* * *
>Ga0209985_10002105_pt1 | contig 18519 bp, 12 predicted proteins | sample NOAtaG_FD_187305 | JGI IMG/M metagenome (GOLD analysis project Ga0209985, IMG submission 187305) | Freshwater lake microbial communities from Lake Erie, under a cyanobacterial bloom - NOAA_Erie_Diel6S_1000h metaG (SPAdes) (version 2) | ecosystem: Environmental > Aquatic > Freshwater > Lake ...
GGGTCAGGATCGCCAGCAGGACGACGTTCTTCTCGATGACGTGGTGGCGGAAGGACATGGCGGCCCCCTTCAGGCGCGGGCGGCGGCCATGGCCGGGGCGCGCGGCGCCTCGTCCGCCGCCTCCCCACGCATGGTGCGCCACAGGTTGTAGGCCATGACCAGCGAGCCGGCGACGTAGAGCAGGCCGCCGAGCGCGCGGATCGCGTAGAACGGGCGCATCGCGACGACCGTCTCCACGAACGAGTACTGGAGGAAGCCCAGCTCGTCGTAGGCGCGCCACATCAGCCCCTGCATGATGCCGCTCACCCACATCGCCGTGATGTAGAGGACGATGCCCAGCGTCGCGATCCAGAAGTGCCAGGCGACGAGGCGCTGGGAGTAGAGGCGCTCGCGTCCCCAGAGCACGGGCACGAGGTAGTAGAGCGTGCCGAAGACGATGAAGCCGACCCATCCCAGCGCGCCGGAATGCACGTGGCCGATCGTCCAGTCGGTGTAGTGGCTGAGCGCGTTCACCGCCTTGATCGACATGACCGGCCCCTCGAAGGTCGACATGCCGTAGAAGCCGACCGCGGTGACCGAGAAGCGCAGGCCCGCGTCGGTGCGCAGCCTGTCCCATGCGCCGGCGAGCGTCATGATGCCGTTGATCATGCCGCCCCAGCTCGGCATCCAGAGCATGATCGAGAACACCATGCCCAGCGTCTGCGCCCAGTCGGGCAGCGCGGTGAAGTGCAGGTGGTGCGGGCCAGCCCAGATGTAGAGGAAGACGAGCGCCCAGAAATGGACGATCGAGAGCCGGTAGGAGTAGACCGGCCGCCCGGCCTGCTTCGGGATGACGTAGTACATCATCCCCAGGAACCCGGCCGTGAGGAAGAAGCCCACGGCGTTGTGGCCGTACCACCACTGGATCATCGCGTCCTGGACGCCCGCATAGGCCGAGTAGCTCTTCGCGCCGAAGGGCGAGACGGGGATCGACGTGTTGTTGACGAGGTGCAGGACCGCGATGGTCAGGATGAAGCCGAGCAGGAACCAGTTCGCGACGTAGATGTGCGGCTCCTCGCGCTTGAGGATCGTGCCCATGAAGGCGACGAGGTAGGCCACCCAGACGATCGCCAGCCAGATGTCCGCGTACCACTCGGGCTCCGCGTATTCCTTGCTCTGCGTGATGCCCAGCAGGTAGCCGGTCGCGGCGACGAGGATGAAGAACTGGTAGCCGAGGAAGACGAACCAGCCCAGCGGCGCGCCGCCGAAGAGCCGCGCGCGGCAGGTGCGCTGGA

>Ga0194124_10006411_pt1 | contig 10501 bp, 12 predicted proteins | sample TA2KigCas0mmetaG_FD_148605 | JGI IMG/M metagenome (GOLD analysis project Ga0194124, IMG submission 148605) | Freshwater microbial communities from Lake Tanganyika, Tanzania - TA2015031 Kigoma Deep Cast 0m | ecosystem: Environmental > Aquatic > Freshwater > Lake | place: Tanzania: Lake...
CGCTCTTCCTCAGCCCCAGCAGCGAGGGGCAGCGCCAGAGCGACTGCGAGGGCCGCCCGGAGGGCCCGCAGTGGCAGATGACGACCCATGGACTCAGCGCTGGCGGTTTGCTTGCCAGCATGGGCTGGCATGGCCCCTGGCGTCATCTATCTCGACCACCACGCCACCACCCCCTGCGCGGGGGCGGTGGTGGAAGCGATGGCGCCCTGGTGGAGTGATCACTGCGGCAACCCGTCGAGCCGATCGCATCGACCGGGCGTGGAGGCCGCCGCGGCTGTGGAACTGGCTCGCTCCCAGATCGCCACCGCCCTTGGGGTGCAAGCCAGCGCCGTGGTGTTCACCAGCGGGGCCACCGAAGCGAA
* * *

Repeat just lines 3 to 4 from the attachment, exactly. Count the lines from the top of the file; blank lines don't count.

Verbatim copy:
>Ga0194124_10006411_pt1 | contig 10501 bp, 12 predicted proteins | sample TA2KigCas0mmetaG_FD_148605 | JGI IMG/M metagenome (GOLD analysis project Ga0194124, IMG submission 148605) | Freshwater microbial communities from Lake Tanganyika, Tanzania - TA2015031 Kigoma Deep Cast 0m | ecosystem: Environmental > Aquatic > Freshwater > Lake | place: Tanzania: Lake...
CGCTCTTCCTCAGCCCCAGCAGCGAGGGGCAGCGCCAGAGCGACTGCGAGGGCCGCCCGGAGGGCCCGCAGTGGCAGATGACGACCCATGGACTCAGCGCTGGCGGTTTGCTTGCCAGCATGGGCTGGCATGGCCCCTGGCGTCATCTATCTCGACCACCACGCCACCACCCCCTGCGCGGGGGCGGTGGTGGAAGCGATGGCGCCCTGGTGGAGTGATCACTGCGGCAACCCGTCGAGCCGATCGCATCGACCGGGCGTGGAGGCCGCCGCGGCTGTGGAACTGGCTCGCTCCCAGATCGCCACCGCCCTTGGGGTGCAAGCCAGCGCCGTGGTGTTCACCAGCGGGGCCACCGAAGCGAA